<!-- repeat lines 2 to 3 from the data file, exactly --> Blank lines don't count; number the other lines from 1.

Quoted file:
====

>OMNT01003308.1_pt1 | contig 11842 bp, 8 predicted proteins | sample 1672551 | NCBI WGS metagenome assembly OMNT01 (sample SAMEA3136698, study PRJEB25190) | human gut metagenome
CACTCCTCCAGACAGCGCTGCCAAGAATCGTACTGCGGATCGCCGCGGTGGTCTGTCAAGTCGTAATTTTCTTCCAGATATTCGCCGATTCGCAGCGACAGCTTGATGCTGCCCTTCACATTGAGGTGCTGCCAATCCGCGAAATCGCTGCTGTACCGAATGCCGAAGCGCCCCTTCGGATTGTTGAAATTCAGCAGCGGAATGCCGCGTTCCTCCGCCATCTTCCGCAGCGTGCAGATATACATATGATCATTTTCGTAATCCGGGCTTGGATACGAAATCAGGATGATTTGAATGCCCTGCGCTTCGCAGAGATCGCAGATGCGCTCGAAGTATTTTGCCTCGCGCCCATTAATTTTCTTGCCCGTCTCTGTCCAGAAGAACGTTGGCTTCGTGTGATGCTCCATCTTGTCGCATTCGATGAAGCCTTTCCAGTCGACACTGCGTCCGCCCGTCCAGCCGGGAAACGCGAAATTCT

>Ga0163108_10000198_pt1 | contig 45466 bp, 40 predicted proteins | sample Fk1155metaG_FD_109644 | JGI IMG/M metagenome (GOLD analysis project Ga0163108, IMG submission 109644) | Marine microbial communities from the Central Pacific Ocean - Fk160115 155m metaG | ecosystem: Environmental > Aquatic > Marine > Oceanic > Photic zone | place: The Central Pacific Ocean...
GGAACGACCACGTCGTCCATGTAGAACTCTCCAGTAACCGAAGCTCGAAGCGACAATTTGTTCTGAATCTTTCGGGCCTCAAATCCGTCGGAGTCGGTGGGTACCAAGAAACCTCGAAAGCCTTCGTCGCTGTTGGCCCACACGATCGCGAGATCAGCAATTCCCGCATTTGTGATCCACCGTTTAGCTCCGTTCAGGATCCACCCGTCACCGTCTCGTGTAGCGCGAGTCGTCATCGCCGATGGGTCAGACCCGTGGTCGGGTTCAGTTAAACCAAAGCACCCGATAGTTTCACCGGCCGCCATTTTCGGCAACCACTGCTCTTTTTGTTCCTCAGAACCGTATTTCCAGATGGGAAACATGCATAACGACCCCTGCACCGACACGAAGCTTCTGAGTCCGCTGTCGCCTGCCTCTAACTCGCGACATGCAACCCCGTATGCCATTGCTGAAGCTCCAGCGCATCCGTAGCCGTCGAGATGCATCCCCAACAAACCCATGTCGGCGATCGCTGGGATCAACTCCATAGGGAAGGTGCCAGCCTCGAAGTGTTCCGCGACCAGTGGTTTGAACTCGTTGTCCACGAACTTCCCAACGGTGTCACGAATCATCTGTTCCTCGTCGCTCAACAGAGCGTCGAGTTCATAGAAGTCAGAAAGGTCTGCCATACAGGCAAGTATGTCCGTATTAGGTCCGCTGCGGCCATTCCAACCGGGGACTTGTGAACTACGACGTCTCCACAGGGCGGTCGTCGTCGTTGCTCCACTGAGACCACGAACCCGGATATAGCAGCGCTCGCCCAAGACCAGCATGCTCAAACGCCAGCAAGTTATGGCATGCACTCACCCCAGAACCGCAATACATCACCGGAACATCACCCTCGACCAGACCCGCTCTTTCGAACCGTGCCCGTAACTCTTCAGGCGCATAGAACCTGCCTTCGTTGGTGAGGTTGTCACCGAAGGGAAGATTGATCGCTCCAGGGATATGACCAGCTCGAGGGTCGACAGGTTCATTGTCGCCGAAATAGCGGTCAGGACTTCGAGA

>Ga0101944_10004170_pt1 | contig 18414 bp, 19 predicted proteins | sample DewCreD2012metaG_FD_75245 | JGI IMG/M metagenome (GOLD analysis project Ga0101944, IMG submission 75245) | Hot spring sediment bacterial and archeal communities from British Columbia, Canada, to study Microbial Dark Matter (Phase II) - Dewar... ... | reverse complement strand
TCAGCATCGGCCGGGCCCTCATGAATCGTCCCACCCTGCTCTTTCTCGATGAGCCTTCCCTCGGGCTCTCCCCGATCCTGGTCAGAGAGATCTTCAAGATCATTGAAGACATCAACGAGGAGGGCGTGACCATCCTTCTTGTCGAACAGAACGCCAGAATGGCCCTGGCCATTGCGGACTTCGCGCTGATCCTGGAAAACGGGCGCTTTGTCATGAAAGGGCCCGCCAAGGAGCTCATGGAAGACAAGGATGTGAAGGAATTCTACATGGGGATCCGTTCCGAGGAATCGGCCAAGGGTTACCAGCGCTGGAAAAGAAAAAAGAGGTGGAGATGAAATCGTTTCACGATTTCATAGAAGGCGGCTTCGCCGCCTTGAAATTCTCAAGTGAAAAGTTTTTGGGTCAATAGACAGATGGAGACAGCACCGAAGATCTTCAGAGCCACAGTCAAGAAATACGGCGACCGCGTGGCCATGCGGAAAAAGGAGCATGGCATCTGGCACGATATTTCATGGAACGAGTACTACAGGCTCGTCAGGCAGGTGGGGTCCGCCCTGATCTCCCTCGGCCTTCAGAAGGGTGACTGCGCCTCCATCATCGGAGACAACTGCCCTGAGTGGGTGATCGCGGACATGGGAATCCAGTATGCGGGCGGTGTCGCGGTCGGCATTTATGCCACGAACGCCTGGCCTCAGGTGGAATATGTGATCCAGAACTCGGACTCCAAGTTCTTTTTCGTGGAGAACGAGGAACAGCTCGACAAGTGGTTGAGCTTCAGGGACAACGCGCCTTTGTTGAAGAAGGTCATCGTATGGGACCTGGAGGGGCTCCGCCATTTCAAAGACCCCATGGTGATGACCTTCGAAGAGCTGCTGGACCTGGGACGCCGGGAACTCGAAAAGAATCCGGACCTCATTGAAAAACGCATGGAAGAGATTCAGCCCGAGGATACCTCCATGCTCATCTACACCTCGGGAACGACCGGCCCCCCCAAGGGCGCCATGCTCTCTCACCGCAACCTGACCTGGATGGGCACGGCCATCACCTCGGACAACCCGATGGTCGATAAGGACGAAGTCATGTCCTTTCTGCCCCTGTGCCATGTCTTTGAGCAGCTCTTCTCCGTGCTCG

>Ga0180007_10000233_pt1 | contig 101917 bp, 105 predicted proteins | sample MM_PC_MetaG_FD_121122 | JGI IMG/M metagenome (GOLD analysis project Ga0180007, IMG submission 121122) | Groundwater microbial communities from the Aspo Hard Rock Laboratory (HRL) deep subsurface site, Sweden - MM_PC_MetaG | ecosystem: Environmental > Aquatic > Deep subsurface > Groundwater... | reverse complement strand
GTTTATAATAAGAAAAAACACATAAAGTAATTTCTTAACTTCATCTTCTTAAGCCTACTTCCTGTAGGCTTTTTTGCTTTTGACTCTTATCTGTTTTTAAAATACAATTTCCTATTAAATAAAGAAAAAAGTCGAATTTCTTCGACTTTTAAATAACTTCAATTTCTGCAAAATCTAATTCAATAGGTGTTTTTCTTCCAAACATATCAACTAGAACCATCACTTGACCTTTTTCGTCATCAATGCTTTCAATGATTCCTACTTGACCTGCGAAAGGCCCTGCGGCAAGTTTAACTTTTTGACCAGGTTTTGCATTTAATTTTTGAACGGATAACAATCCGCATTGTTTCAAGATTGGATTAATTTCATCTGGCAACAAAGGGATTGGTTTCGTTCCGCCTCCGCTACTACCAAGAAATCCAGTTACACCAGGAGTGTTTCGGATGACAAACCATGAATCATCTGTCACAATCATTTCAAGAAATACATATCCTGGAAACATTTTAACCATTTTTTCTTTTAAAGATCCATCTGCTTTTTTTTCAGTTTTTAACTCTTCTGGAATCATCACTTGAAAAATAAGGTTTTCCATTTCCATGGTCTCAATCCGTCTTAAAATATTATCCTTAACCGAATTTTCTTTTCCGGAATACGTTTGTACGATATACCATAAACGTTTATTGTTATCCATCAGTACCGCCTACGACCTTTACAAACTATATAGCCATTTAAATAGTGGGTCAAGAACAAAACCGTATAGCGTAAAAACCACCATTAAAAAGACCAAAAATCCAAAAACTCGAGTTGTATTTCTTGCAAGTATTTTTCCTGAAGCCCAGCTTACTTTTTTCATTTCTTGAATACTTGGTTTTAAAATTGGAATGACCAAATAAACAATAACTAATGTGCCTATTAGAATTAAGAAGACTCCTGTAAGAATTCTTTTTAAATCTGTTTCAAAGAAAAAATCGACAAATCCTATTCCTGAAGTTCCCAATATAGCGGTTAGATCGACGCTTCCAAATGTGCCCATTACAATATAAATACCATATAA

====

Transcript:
CACTCCTCCAGACAGCGCTGCCAAGAATCGTACTGCGGATCGCCGCGGTGGTCTGTCAAGTCGTAATTTTCTTCCAGATATTCGCCGATTCGCAGCGACAGCTTGATGCTGCCCTTCACATTGAGGTGCTGCCAATCCGCGAAATCGCTGCTGTACCGAATGCCGAAGCGCCCCTTCGGATTGTTGAAATTCAGCAGCGGAATGCCGCGTTCCTCCGCCATCTTCCGCAGCGTGCAGATATACATATGATCATTTTCGTAATCCGGGCTTGGATACGAAATCAGGATGATTTGAATGCCCTGCGCTTCGCAGAGATCGCAGATGCGCTCGAAGTATTTTGCCTCGCGCCCATTAATTTTCTTGCCCGTCTCTGTCCAGAAGAACGTTGGCTTCGTGTGATGCTCCATCTTGTCGCATTCGATGAAGCCTTTCCAGTCGACACTGCGTCCGCCCGTCCAGCCGGGAAACGCGAAATTCT

>Ga0163108_10000198_pt1 | contig 45466 bp, 40 predicted proteins | sample Fk1155metaG_FD_109644 | JGI IMG/M metagenome (GOLD analysis project Ga0163108, IMG submission 109644) | Marine microbial communities from the Central Pacific Ocean - Fk160115 155m metaG | ecosystem: Environmental > Aquatic > Marine > Oceanic > Photic zone | place: The Central Pacific Ocean...